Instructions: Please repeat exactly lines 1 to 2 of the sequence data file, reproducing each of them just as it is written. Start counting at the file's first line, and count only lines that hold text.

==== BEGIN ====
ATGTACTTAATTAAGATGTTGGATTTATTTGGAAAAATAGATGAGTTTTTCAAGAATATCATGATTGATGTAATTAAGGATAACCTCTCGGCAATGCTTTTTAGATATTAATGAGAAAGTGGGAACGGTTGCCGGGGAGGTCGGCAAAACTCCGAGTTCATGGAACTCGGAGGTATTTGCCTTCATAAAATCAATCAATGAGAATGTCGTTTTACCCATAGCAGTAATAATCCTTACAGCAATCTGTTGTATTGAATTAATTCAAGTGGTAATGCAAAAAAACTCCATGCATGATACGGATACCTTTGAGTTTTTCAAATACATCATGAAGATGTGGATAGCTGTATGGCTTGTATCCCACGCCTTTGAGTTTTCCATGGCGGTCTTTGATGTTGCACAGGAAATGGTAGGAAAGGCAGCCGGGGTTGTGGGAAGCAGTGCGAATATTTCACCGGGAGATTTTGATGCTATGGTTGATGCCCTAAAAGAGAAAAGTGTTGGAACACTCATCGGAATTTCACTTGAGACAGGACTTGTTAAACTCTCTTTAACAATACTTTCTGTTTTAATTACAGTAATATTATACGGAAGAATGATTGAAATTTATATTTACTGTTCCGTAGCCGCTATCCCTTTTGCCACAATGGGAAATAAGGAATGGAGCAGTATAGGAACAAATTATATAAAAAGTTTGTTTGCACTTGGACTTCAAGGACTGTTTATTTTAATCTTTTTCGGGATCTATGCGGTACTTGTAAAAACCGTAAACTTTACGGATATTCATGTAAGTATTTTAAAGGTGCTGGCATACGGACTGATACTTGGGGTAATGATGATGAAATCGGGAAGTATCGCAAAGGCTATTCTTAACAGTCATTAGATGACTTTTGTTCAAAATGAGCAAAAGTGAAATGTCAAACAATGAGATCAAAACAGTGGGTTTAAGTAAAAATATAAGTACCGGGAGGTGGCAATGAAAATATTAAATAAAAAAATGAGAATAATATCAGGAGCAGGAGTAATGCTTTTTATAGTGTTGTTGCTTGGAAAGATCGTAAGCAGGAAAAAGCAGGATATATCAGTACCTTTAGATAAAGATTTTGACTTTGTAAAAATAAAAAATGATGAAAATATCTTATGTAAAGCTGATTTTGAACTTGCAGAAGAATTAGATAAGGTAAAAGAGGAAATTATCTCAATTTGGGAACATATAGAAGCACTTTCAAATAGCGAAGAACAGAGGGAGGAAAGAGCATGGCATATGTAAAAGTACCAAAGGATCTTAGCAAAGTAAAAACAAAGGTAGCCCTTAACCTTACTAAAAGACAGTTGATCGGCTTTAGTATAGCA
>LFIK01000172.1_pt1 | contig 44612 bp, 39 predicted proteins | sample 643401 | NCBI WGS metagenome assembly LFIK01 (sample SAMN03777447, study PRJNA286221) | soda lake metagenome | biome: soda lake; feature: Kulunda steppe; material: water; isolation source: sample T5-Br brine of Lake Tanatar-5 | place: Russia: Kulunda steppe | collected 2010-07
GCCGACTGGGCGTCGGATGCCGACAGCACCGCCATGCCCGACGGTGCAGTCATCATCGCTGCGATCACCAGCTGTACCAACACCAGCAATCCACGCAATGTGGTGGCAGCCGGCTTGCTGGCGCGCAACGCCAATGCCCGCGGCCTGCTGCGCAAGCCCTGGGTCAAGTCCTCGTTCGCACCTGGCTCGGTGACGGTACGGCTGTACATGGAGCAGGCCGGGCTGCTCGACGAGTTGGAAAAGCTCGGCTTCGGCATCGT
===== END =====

ATGTACTTAATTAAGATGTTGGATTTATTTGGAAAAATAGATGAGTTTTTCAAGAATATCATGATTGATGTAATTAAGGATAACCTCTCGGCAATGCTTTTTAGATATTAATGAGAAAGTGGGAACGGTTGCCGGGGAGGTCGGCAAAACTCCGAGTTCATGGAACTCGGAGGTATTTGCCTTCATAAAATCAATCAATGAGAATGTCGTTTTACCCATAGCAGTAATAATCCTTACAGCAATCTGTTGTATTGAATTAATTCAAGTGGTAATGCAAAAAAACTCCATGCATGATACGGATACCTTTGAGTTTTTCAAATACATCATGAAGATGTGGATAGCTGTATGGCTTGTATCCCACGCCTTTGAGTTTTCCATGGCGGTCTTTGATGTTGCACAGGAAATGGTAGGAAAGGCAGCCGGGGTTGTGGGAAGCAGTGCGAATATTTCACCGGGAGATTTTGATGCTATGGTTGATGCCCTAAAAGAGAAAAGTGTTGGAACACTCATCGGAATTTCACTTGAGACAGGACTTGTTAAACTCTCTTTAACAATACTTTCTGTTTTAATTACAGTAATATTATACGGAAGAATGATTGAAATTTATATTTACTGTTCCGTAGCCGCTATCCCTTTTGCCACAATGGGAAATAAGGAATGGAGCAGTATAGGAACAAATTATATAAAAAGTTTGTTTGCACTTGGACTTCAAGGACTGTTTATTTTAATCTTTTTCGGGATCTATGCGGTACTTGTAAAAACCGTAAACTTTACGGATATTCATGTAAGTATTTTAAAGGTGCTGGCATACGGACTGATACTTGGGGTAATGATGATGAAATCGGGAAGTATCGCAAAGGCTATTCTTAACAGTCATTAGATGACTTTTGTTCAAAATGAGCAAAAGTGAAATGTCAAACAATGAGATCAAAACAGTGGGTTTAAGTAAAAATATAAGTACCGGGAGGTGGCAATGAAAATATTAAATAAAAAAATGAGAATAATATCAGGAGCAGGAGTAATGCTTTTTATAGTGTTGTTGCTTGGAAAGATCGTAAGCAGGAAAAAGCAGGATATATCAGTACCTTTAGATAAAGATTTTGACTTTGTAAAAATAAAAAATGATGAAAATATCTTATGTAAAGCTGATTTTGAACTTGCAGAAGAATTAGATAAGGTAAAAGAGGAAATTATCTCAATTTGGGAACATATAGAAGCACTTTCAAATAGCGAAGAACAGAGGGAGGAAAGAGCATGGCATATGTAAAAGTACCAAAGGATCTTAGCAAAGTAAAAACAAAGGTAGCCCTTAACCTTACTAAAAGACAGTTGATCGGCTTTAGTATAGCA
>LFIK01000172.1_pt1 | contig 44612 bp, 39 predicted proteins | sample 643401 | NCBI WGS metagenome assembly LFIK01 (sample SAMN03777447, study PRJNA286221) | soda lake metagenome | biome: soda lake; feature: Kulunda steppe; material: water; isolation source: sample T5-Br brine of Lake Tanatar-5 | place: Russia: Kulunda steppe | collected 2010-07